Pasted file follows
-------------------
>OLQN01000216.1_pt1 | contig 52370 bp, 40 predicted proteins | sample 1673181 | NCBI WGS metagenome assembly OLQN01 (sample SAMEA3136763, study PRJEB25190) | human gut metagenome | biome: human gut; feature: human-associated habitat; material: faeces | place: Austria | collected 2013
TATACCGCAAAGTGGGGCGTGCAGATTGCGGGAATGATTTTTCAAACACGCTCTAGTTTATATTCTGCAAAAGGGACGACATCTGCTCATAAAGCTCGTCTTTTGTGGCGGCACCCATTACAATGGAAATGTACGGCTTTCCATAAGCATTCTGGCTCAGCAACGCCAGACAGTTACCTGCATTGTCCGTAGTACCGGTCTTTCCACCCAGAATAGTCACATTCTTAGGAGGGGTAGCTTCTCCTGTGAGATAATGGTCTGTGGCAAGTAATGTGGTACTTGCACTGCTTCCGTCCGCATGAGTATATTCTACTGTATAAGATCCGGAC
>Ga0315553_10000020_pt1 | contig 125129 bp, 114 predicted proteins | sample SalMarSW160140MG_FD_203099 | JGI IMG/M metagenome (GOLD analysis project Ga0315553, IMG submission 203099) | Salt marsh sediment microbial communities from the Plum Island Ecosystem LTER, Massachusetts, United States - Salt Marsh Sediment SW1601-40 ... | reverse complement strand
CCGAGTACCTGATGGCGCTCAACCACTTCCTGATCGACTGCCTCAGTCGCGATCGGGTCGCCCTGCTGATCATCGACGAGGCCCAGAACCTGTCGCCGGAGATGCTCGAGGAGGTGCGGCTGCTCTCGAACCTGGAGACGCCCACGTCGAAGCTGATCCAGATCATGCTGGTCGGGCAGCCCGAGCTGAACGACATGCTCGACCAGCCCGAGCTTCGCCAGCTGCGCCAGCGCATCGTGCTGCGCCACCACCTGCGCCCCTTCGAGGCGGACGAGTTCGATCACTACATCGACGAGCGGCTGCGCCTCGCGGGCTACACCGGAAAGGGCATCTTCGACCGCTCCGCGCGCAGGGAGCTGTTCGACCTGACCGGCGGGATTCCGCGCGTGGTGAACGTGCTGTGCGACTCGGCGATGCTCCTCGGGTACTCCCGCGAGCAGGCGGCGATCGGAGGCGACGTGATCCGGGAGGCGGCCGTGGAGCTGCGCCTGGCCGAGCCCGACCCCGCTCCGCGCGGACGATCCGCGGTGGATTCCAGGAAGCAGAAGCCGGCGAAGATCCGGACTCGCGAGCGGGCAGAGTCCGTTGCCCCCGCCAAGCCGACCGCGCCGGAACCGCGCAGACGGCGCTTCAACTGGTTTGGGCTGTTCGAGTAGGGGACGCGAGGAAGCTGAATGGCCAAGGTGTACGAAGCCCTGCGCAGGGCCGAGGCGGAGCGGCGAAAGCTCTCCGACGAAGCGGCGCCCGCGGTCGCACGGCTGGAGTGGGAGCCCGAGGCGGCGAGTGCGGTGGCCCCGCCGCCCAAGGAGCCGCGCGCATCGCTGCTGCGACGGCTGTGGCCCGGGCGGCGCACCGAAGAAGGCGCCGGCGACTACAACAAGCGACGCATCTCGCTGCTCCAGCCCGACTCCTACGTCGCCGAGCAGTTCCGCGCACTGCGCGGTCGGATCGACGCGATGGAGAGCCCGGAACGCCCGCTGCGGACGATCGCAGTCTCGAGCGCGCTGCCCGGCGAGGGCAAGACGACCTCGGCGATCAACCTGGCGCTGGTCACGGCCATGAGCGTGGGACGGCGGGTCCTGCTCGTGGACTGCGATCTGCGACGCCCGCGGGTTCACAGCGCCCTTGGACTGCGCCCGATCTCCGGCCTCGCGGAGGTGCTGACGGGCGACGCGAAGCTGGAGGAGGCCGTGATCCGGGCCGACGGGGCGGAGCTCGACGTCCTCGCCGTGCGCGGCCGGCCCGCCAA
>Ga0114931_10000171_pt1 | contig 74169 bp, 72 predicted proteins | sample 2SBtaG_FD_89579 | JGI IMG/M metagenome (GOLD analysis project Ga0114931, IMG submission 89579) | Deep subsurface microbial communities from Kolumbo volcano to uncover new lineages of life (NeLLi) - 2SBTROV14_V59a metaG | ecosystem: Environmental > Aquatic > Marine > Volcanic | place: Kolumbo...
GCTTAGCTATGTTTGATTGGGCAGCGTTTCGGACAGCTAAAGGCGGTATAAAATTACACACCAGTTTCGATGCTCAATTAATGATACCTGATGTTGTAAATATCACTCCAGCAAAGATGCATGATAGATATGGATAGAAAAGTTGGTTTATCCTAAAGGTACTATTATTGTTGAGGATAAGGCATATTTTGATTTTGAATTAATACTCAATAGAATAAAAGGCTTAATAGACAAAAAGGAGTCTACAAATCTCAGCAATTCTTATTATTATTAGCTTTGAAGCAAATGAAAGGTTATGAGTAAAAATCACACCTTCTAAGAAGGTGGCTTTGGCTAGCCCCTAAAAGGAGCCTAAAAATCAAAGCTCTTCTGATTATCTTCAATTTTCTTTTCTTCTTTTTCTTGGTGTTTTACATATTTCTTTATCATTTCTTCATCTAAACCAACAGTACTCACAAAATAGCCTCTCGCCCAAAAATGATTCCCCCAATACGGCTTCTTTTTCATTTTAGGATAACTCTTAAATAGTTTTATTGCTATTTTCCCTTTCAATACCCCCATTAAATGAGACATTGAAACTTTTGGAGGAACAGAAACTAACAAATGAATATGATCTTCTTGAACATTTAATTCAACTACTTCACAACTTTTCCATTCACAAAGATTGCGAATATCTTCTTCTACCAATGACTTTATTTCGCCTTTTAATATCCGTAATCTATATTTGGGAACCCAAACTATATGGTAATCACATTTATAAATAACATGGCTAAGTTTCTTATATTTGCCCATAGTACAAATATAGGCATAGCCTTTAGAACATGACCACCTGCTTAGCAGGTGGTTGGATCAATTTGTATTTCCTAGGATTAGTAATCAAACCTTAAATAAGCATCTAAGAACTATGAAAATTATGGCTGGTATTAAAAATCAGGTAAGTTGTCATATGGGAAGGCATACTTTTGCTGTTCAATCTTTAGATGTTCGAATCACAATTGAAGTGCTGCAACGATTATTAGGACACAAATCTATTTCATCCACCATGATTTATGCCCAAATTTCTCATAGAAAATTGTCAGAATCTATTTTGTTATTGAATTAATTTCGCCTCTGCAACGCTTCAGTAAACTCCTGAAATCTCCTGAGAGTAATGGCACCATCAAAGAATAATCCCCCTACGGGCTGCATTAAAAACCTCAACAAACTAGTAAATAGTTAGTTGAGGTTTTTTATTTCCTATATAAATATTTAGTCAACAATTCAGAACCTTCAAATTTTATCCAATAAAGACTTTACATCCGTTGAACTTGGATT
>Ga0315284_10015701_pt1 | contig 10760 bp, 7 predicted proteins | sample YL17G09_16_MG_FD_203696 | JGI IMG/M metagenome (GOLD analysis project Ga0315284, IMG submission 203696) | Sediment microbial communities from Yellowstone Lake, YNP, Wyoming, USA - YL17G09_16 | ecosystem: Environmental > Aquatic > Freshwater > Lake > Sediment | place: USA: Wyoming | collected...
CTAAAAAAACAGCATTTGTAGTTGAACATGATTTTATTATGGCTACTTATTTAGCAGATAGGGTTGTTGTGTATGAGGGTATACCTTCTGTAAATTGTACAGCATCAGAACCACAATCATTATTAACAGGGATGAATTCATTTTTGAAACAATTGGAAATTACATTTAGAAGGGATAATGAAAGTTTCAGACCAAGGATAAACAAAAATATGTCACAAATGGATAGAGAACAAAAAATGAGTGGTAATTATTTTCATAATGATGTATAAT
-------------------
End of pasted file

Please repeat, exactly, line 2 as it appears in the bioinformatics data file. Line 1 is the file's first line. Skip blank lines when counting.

TATACCGCAAAGTGGGGCGTGCAGATTGCGGGAATGATTTTTCAAACACGCTCTAGTTTATATTCTGCAAAAGGGACGACATCTGCTCATAAAGCTCGTCTTTTGTGGCGGCACCCATTACAATGGAAATGTACGGCTTTCCATAAGCATTCTGGCTCAGCAACGCCAGACAGTTACCTGCATTGTCCGTAGTACCGGTCTTTCCACCCAGAATAGTCACATTCTTAGGAGGGGTAGCTTCTCCTGTGAGATAATGGTCTGTGGCAAGTAATGTGGTACTTGCACTGCTTCCGTCCGCATGAGTATATTCTACTGTATAAGATCCGGAC